The Week in Film: Snocomotive edition



In Theaters

Even if Melissa McCarthy and Kevin Hart had a Transformers movie coming out this weekend, it would still be a jolly holiday.  That’s because starting Friday we get Bong Joon-ho’s wonderful dystopian thriller Snowpiercer, about a class-system rebellion aboard a train that circles an icy Earth housing the world’s surviving humans.

Also on the indie front is Hellion, starring Breaking Bad‘s Aaron Paul as a distant, alcoholic father whose 13-year-old son wreaks havoc through their Texas gulf town.  I’ve seen it (in short, more like Meh-llion) but not Begin Again from Once writer/director John Carney, whose cast led by Keira Knightley and Mark Ruffalo and its (surprise, surprise) music-filled story looks promising.

Even more promising is the mainstream offering, Dawn of the Planet of the Apes.  I remain surprised how much I enjoyed the first in this series reboot and am similarly surprised that the sequel wasn’t this year’s big 4th of July blockbuster. Perhaps it was waiting for Transformers: Age of Extinction to take its own title’s advice?

Fleeing the Scene

Two of the year’s better films, Jodorowsky’s Dune and The Immigrant, are saying bye-bye along with the year’s best comedy to date (22 Jump Street), one of the most pleasant surprises of these here 7+ months (Jersey Boys), and one of its most overrated (The Fault in Our Stars).  That there is talk of an Oscar nomination for Shailene Woodley’s performance in the latter YA manipulationathon is one of the year’s best jokes.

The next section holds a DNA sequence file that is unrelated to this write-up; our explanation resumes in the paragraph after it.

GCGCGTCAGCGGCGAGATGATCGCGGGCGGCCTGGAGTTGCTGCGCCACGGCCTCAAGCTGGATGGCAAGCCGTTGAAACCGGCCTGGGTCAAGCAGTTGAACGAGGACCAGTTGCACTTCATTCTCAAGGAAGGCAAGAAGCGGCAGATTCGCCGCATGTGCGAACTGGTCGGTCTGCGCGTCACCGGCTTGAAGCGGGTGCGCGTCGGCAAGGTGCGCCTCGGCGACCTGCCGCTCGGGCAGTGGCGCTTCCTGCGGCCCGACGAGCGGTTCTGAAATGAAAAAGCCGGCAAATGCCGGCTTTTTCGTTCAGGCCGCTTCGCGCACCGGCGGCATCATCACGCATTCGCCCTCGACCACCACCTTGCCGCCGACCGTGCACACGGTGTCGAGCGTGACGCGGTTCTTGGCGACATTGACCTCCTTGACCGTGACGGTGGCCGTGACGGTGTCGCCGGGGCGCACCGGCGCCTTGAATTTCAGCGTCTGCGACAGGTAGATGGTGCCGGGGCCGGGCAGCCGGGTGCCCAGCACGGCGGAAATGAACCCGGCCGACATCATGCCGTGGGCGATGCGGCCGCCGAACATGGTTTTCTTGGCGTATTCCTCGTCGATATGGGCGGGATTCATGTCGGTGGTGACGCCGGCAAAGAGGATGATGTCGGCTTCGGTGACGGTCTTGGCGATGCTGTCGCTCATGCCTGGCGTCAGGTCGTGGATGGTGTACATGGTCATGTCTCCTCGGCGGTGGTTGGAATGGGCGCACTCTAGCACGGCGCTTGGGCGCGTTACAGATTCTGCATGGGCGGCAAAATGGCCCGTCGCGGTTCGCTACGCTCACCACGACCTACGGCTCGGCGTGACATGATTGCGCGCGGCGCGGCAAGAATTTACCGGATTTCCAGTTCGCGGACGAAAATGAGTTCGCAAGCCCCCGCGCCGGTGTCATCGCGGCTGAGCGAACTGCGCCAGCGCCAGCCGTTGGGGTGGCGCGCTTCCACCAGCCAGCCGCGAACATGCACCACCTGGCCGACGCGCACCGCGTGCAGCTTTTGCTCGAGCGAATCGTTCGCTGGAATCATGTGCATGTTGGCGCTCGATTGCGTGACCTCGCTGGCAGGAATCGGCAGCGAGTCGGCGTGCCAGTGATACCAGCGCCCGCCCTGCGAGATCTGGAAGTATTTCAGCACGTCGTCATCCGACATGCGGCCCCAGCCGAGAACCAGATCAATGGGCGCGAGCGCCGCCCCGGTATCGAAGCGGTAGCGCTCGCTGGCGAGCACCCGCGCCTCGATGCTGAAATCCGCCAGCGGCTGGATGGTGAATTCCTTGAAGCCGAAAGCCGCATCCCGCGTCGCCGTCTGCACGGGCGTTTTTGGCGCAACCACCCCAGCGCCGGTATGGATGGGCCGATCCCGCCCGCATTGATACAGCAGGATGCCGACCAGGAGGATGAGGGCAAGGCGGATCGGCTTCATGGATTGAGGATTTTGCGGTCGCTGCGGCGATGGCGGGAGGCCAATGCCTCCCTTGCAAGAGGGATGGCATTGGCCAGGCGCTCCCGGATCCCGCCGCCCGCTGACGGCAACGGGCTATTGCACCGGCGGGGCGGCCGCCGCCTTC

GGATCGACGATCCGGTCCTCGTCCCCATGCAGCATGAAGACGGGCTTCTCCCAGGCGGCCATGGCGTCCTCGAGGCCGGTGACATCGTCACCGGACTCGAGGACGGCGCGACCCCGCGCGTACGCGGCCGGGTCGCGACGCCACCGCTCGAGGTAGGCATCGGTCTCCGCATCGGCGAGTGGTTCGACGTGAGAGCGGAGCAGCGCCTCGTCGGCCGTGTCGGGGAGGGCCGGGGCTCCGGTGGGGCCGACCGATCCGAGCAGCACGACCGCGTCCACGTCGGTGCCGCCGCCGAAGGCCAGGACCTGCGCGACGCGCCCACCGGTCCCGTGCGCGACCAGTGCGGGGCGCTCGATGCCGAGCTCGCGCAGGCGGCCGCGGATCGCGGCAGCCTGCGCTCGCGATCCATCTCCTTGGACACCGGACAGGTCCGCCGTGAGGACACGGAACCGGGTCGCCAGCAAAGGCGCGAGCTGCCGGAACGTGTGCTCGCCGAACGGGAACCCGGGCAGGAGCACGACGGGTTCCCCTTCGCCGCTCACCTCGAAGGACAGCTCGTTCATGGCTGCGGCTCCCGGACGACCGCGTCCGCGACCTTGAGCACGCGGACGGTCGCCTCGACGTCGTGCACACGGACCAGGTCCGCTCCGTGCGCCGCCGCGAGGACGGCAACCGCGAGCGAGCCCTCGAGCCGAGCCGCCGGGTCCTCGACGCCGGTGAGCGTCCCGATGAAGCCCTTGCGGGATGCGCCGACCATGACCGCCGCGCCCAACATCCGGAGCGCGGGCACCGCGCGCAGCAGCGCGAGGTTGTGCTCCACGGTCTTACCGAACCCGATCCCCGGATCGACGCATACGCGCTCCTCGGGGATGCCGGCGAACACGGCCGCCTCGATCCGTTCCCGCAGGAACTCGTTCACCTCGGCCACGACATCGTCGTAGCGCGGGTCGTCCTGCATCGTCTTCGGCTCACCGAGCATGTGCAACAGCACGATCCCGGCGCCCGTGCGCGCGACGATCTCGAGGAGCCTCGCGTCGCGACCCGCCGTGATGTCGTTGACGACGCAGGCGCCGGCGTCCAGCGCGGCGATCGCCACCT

The Raid 2
(Sony Pictures Classics)


It’s one of the better hauls this week in the home-view-o-sphere with Jodorowsky’s DuneNymphomaniac Vol. I and IIThe Raid 2 and Le Week-End.  If the self-descriptive Bad Words wasn’t there, it’d be a damn near spotless group.

On Netflix Instant

Lots to choose from here as well.  Steve Coogan’s Alan Partridge movie leads the way and is joined by dual-artist biopic Renoir; indie thriller Black Rock, touted as “Deliverance with women”; Ryan Gosling’s breakout performance in The Believer; acclaimed Japanese drama Like Father, Like Son, which lasted a mere week at the Carolina; acclaimed late-term abortions documentary After Tiller; two “gritty thrillers” that aren’t all they’re cracked up to be (Homefront and Out of the Furnace); and Season One of Cedar Cove, starring beloved Asheville daughter Andie MacDowell.

And as promised last week, a rundown of the monthly vault opening, complete with the requisite handy-dandy guide:

CRAP = Classics that really are potent
RA = Rappers acting
BPA = Basketball players acting
GBMOAT = Greatest baseball movie of all time
DWO = Denzel Washington one, the
CFO = Colin Firth one, the
LLPLL = Lindsey Lohan pre-LiLo
AYDB = Affleck, you da bomb!

  • 12 Angry Men (CRAP)
  • Bad Santa
  • Barefoot in the Park
  • Basic Instinct
  • Belly (RA)
  • Blue Chips (BPA)
  • Boyz N the Hood (RA)
  • Can’t Buy Me Love
  • Cheech & Chong’s Up in Smoke
  • City of God
  • Crimson Tide (DWO)
  • Cujo
  • Dead Man Walking
  • Eight Men Out (GBMOAT)
  • Fever Pitch (CFO)
  • From Here to Eternity (CRAP)
  • Funny Face
  • Gandhi (CRAP)
  • Halloween: Resurrection (RA)
  • Honey, I Shrunk the Kids
  • The Hunt for Red October
  • Invasion of the Body Snatchers
  • Jersey Girl (AYDB)
  • The Karate Kid Saga: I, II, III and The Next…
  • The Manchurian Candidate (DWO)
  • Mean Girls (LLPLL)
  • The Parent Trap (LLPLL)
  • Patton (CRAP)
  • Phantoms (AYDB)
  • Philadelphia (DWO)
  • Primal Fear
  • A Raisin in the Sun (RA)
  • Star Trek: The Motion Picture
  • Venus
  • Witness


Ian Casselberry July 10, 2014 - 4:48 pm

Did you see that an American remake of ‘Like Father, Like Son’ is in development with the Weitz brothers? How they translate it to American culture could be intriguing. Or disastrous.

Edwin Arnaudin July 24, 2014 - 2:15 pm

They had a little bit of a drought there for a while, but Paul’s Being Flynn and Admission have me optimistic.

Post Comment